Arkansas Asks for Stay in 10 Commandments Lawsuit Citing Bladensburg Cross Case

Arkansas Asks for Stay in 10 Commandments Lawsuit Citing Bladensburg Cross Case January 28, 2019

Attorneys for the State of Arkansas have asked for a temporary stay of proceedings in the legal challenge to Stanley J. Rapert’s (R-Conway) 10 Commandments monument on the Arkansas Capitol grounds. Arkansas Times reports:

“The motion from attorneys representing the state say the case pending before the U.S. Supreme Court presents the question “whether the constitutionality of a passive display incorporating religious symbolism should be assessed under the tests articulated in [previous U.S. Supreme Court cases from 1971, 2005 and 2014], or some other test.”

State Claims Bladensburg Cross Appeal Could Affect Arkansas Case

In October of 2017 the U.S. Court of Appeals for the Fourth Circuit ruled that a 30-foot cross monument in Prince George’s County, Maryland was unconstitutional. A subsequent appeal attempt before the entire 4th Circuit in March of 2018 also failed when the court (in an 8-6 ruling) denied a rehearing of the case. Then, this past November the United States Supreme Court (SCOTUS) agreed to hear a final appeal to the case. Last week SCOTUS announced that oral arguments in the Bladensburg case are scheduled for February 27th.

In the new move from Arkansas, the state’s attorney’s claims that the Bladensburg case’s central issue “is the constitutionality of a passive display that incorporates religious symbolism,” arguing that a SCOTUS ruling on the constitutionality of the Maryland cross monument “is likely to simplify and clarify the legal standard that controls the disposition of the principal claims” and that the Arkansas case should be halted until SCOTUS renders a verdict.

Rapert Says His Monument isn’t ‘Religious’

I think this is where things get fun. In the original bill that Arkansas passed to erect Pastor Rapert’s monument they tried to weasel around the 10 commandments being decidedly religious iconography by inserting language to simply insist that they aren’t.

“(3) The Ten Commandments represent a philosophy of government 32 held by many of the founders of this nation and by many Arkansans and other 33 Americans today, that God has ordained civil government and has delegated 34 limited authority to civil government, that God has limited the authority of civil government, and that God has endowed people with certain unalienable 36 rights, including life, liberty, and the pursuit of happiness;”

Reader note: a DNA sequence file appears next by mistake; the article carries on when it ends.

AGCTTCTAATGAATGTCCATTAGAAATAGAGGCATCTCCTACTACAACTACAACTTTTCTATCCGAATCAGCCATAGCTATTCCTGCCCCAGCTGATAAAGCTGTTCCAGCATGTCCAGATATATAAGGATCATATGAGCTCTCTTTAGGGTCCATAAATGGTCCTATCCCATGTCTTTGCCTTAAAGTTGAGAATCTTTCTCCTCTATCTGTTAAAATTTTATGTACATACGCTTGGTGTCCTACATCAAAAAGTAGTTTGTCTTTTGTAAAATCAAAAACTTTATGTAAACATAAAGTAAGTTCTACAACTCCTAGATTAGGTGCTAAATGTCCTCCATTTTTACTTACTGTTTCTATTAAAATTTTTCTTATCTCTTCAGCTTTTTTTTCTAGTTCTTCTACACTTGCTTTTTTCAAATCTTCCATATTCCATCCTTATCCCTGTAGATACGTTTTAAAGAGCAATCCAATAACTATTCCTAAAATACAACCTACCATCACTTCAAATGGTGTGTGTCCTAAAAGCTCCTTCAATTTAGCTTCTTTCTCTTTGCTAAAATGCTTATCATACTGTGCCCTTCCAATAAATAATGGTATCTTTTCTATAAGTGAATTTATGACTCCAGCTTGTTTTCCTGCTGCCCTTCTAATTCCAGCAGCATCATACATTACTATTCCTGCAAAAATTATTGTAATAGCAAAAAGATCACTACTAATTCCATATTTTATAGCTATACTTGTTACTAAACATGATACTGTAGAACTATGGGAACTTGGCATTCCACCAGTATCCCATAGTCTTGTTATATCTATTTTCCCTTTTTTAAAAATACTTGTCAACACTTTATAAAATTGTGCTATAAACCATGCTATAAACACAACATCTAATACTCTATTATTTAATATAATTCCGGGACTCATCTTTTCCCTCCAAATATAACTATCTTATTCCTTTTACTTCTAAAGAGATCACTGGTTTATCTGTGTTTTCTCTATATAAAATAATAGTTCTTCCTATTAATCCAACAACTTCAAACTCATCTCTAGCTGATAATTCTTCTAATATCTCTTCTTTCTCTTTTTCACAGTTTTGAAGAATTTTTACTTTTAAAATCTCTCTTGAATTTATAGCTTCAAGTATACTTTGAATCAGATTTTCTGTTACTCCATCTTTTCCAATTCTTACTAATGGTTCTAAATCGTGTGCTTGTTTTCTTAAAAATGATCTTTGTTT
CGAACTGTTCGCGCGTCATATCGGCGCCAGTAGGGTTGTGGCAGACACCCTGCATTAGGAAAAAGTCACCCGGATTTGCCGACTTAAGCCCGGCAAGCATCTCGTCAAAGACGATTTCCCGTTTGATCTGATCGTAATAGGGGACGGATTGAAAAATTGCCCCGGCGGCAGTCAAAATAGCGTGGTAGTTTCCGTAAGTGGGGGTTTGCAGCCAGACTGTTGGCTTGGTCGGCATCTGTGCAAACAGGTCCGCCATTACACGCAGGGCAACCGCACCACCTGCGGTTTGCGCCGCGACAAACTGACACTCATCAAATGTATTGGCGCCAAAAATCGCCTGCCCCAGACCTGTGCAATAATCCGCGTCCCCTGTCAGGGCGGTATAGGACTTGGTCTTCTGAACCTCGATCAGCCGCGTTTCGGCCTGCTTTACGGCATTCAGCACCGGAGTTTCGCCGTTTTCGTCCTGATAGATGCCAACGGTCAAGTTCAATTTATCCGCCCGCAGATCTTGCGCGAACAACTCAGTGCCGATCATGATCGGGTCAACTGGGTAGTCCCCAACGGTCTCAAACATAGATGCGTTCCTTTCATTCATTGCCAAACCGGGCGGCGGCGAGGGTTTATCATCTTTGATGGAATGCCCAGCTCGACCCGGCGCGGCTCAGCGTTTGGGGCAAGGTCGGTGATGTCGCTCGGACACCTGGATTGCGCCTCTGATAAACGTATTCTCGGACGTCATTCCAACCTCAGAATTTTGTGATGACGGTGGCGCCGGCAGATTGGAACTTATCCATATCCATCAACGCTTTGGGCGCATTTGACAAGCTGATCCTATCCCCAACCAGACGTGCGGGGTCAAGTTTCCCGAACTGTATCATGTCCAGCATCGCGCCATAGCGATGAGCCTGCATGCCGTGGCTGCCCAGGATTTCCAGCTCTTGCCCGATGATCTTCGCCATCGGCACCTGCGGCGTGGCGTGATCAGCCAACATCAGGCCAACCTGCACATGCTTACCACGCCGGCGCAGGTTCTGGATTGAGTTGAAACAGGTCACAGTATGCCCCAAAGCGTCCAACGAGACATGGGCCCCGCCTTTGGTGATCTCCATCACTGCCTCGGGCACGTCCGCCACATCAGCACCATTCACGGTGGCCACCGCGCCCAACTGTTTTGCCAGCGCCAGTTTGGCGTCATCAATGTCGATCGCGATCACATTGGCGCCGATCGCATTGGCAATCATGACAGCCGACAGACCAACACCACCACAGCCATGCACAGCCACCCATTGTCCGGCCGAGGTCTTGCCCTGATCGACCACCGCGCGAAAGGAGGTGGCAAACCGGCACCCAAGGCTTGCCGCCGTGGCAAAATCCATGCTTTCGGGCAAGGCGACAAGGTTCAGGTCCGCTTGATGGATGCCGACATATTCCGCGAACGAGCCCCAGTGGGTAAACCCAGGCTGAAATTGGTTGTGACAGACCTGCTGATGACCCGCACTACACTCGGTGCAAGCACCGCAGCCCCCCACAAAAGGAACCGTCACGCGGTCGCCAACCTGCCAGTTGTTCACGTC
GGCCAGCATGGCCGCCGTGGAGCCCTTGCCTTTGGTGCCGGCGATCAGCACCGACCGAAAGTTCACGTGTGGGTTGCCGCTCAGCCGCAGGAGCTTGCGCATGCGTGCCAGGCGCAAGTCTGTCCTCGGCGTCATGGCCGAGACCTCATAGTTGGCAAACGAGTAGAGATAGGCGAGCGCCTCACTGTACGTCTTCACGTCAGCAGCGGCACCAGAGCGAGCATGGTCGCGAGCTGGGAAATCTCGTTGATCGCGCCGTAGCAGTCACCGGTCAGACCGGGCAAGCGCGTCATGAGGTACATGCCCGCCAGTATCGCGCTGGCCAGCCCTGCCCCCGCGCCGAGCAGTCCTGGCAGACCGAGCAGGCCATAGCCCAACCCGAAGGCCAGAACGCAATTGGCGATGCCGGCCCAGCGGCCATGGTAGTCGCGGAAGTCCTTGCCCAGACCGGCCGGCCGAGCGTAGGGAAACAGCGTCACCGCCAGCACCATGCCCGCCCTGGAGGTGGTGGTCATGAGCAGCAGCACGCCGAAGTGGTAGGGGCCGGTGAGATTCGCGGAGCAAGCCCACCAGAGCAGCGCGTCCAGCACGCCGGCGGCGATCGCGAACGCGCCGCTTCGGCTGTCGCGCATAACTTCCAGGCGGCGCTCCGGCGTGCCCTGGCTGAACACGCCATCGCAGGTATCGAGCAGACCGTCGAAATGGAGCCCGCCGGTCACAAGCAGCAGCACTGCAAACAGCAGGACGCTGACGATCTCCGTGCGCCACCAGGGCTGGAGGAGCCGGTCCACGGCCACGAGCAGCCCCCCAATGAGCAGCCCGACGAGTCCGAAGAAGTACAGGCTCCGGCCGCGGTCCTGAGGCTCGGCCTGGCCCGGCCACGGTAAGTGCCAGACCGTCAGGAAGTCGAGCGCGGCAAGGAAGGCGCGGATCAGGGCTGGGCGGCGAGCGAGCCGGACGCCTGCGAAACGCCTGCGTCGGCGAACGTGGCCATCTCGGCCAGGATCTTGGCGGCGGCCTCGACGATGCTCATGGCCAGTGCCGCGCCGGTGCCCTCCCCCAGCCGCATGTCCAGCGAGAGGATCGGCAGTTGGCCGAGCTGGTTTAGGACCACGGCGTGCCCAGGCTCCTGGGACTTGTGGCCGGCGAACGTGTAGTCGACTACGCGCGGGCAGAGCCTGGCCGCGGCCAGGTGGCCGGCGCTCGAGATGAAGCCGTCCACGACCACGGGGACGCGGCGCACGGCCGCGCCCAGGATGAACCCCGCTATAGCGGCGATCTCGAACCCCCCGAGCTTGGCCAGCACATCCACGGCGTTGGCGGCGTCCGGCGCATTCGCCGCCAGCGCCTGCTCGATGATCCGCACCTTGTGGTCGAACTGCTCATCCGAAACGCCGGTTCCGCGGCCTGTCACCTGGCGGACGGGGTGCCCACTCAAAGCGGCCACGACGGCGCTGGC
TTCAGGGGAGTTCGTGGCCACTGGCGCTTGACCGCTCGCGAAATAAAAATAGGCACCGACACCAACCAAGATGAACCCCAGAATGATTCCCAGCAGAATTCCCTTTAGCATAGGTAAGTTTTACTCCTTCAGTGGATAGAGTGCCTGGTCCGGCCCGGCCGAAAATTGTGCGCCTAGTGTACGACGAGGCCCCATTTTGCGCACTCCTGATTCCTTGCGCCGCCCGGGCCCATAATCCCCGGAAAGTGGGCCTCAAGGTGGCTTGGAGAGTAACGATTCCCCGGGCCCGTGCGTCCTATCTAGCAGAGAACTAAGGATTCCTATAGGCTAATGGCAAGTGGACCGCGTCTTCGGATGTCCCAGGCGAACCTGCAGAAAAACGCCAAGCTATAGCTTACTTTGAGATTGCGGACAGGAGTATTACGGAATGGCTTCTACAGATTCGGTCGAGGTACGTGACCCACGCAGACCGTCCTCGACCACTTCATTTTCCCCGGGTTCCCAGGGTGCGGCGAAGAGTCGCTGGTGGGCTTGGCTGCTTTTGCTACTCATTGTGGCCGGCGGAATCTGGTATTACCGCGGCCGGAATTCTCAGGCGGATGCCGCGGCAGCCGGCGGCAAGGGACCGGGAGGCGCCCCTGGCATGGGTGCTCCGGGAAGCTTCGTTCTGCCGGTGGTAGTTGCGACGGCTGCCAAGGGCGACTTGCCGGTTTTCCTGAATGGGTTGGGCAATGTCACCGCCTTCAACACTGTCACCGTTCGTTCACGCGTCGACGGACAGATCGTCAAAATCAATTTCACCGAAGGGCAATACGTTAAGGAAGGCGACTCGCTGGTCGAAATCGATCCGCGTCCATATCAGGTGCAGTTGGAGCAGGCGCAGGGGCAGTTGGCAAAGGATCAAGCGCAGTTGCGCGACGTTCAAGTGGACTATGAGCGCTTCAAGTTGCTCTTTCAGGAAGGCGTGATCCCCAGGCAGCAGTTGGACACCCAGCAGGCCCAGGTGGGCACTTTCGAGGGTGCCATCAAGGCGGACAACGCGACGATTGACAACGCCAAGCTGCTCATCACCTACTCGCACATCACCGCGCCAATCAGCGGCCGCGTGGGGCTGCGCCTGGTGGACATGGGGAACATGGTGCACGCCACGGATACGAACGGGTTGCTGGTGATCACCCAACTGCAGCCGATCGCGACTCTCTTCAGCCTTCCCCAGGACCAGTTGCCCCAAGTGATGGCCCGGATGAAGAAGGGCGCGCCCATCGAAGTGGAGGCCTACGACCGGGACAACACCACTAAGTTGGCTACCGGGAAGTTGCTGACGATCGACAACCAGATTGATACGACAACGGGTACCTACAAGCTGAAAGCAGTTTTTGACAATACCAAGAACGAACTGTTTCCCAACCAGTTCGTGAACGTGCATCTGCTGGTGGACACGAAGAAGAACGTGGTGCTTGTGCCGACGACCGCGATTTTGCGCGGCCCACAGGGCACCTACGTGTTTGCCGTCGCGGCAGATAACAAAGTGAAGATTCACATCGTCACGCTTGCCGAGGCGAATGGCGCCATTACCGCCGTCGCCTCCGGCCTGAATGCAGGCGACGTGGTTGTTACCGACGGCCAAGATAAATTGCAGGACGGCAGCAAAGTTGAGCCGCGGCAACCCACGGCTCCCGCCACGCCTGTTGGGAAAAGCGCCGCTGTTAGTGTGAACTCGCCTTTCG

Let’s ignore the bit about how just mentioning god so many times kind of ignores that it does endorse theistic religion over non-theistic religion and non-religion for the time being. It’s significant, but taken in concert with Rapert’s other statements about the monument it sets up a very Schrodinger’s cat like proposition because Rapert has repeatedly asserted that the monument is not religious and is instead meant to honor “the historical foundations of law”.

And again in his press release on the monument’s reinstallation in May:

“The sole reason we donated this monument to the State of Arkansas is because the Ten Commandments are an important component to the foundation of the laws and legal system of the United States of America and of the State of Arkansas.”-Jason Rapert

Again and again, Rapert continues to justify his monument by asserting that it is not a religious monument. How then, one must wonder, does a case involving a privately donated religious monument have any bearing on the Arkansas 10 Commandments? If Arkansas is admitting the religiosity of the monument then it would seem, to me, to hurt their case instead of help it.